August 10, 2006
The New York Times
By Hugh Eakin
When the Blackfoot Nation approached the Denver Art Museum about borrowing a horse shawl for a ceremony a few years ago, the museum faced a quandary. Curators were eager to oblige, but they worried that the ritual would expose the early-20th-century relic to the damaging effects of horse sweat. After a delicate negotiation, a compromise was reached: The tribe would use the object in the ceremony without actually putting it on the horse.
The story is not unusual. As American Indian and other groups have become increasingly assertive about guarding their cultural heritage, museums have struggled to strike a balance between the traditional practice of collecting indigenous objects as art and the often competing interests of the people whose ancestors produced them. In many cases federal laws have enabled tribes to reclaim works outright.
Now the issue has become pressing enough that the leading association of art museums is asking its members to take “special consideration” when dealing with what it terms sacred objects. In guidelines be released today, the Association of Art Museum Directors calls on museums to consult with indigenous groups to determine what works might fall into this category and to accommodate the wishes of these groups as far as possible in displaying, conserving and even discussing these works on museum labels and in catalogs.
The guidelines, which have been approved by the association’s membership but are not binding, are intended to apply to indigenous and other religious groups both inside and outside the United States, including American tribes that have not been federally recognized. An advance copy was provided to The New York Times.
The recommendations exceed the requirements set by the 1990 Native American Graves Protection and Repatriation Act, known as Nagpra. That law, which specified the criteria under which groups could reclaim burial remains and objects deemed to have special sacred or cultural value, applies only to federally recognized tribes. And in cases when objects did not have to be returned, museums did not have to collaborate with tribes on their care.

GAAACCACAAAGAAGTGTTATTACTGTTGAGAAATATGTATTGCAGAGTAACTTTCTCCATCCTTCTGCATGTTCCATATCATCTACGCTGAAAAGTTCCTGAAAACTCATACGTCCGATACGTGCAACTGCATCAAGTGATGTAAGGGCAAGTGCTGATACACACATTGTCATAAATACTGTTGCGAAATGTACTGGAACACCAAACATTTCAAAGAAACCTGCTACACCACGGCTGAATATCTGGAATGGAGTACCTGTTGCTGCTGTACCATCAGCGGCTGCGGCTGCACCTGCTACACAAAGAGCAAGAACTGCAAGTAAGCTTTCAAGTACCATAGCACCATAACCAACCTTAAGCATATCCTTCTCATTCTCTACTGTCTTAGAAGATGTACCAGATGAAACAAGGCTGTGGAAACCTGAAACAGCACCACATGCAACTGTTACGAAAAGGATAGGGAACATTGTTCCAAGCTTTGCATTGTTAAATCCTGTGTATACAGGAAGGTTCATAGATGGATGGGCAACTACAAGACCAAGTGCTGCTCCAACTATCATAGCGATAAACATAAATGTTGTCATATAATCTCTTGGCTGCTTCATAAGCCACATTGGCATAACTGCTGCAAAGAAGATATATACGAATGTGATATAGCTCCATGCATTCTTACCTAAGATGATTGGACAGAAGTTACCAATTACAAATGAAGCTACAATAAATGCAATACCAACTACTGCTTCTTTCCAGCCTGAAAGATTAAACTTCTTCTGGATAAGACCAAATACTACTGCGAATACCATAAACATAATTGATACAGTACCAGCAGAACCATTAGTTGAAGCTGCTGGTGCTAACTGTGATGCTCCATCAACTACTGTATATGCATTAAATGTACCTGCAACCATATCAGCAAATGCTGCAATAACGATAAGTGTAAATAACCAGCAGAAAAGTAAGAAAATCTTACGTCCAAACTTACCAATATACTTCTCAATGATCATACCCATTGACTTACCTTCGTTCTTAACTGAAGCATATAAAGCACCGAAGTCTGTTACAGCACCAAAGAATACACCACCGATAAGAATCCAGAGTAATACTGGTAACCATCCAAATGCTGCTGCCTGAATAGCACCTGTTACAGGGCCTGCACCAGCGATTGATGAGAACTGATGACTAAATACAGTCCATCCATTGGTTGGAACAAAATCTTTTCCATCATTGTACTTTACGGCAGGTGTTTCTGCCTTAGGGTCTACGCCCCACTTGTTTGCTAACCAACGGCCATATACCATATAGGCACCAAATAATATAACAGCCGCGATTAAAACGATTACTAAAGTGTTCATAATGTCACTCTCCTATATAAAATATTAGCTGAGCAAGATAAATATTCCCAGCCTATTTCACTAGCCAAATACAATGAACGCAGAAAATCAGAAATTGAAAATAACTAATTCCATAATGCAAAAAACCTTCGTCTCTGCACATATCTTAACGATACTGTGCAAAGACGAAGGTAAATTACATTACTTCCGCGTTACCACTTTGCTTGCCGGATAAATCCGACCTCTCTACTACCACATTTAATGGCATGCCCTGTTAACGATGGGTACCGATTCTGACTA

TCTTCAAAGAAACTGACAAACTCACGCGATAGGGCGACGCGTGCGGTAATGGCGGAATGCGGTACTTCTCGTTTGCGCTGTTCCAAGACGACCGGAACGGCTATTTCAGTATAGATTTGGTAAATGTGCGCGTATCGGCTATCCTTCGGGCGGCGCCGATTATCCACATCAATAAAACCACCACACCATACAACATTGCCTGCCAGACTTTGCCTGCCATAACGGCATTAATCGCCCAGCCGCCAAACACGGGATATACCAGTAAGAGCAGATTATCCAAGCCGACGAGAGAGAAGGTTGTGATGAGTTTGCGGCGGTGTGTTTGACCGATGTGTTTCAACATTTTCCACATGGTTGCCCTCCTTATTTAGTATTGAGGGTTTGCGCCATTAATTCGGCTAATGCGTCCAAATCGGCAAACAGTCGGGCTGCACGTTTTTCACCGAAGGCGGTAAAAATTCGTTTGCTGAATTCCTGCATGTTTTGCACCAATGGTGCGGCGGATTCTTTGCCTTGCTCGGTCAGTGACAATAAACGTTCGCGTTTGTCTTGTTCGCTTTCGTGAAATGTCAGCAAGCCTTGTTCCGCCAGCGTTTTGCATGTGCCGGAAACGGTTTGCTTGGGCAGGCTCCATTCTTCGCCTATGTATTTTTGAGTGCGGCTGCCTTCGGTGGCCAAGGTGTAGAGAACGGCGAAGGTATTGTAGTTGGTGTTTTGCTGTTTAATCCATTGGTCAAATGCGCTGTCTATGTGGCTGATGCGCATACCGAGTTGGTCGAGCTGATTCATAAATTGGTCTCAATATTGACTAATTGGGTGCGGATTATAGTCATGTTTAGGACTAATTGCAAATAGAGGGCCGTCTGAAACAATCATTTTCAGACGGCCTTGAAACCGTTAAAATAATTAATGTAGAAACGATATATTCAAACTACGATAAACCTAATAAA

Although the most prominent cases under the law have focused on natural history and ethnographic museums, some art museums have also faced claims, including the Seattle Art Museum, the Denver Museum, and the Metropolitan Museum of Art.
Dan Monroe, director of the Peabody Essex Museum in Salem, Mass., and a co-author of the sacred objects report, said the museum association was motivated to issue the guidelines not in response to a specific case or demands but in an effort to encourage greater dialogue with indigenous groups. “We wanted to go beyond the technical, narrow provisions of Nagpra,” Mr. Monroe said.
Some museums with large indigenous collections have already done so. The Peabody Essex has an agreement with native Hawaiian groups to allow ritual offerings to be made before a rare 19th-century Hawaiian temple image in the museum’s collection.
The Denver Art Museum, which houses one of the nation’s oldest collections of Indian art, a pioneer on the issue of collaborating, has met with 100 different tribal delegations about works in its collection.
“Its a whole new way of doing business for us,” said Nancy J. Blomberg, the museum’s curator of native arts.
It was not immediately clear how the new recommendations will be viewed by indigenous leaders, who were not consulted on the report. Joe Watkins, an anthropologist at the University of New Mexico who has mediated between museums and tribal groups, said, “It’s a sign of maturity that museums are looking at the ethics of collecting and maintaining” indigenous material.
But Mr. Watkins, who is a Choctaw Indian, cautioned that sacredness has widely different meanings among American tribes. The report acknowledges that drafting a broad definition of a “sacred object” would “create immensely difficult problems for art museums as secular institutions.”
In an effort to restrict its definition, the report draws a distinction between works that merely “express religious ideas, values and feelings” and those that are “created for use in ritual or ceremonial practice of a traditional religion.” Some curators acknowledge privately, however, that such a distinction might be difficult to draw in reality.
The report comes amid a broader movement for indigenous rights in the collection and interpretation of cultural objects. Controversy arose in 2004 over the new permanent galleries at the National Museum of the American Indian in Washington, which generally forgo a scientific and historical approach in favor of indigenous traditions like oral history and storytelling.
This spring a group of archivists and librarians began working with a committee of indigenous leaders to establish Protocols for Native American Archival Materials, sweeping new principles for dealing with “culturally sensitive” materials in university collections and archives. The draft protocol, which has not yet been formally adopted, calls for a cautious, collaborative approach, but also states that Indian communities have “primary rights” for all “culturally sensitive materials” that are affiliated with them.
The museum association report, in contrast, identifies ritual objects more narrowly and does not address directly the issue of ownership or control. “We are aware of the potential risks,” Mr. Monroe said.
Still, by embracing indigenous notions of what is sacred, some scholars say, art museums are taking a bold step.
“Sacredness is very elastic,” said Michael F. Brown, an anthropologist at Williams College. “It can easily be stretched to include all kinds of things that wouldn’t to outsiders be sacred or religious. And because of the nature of American society, it is a very potent term right now.”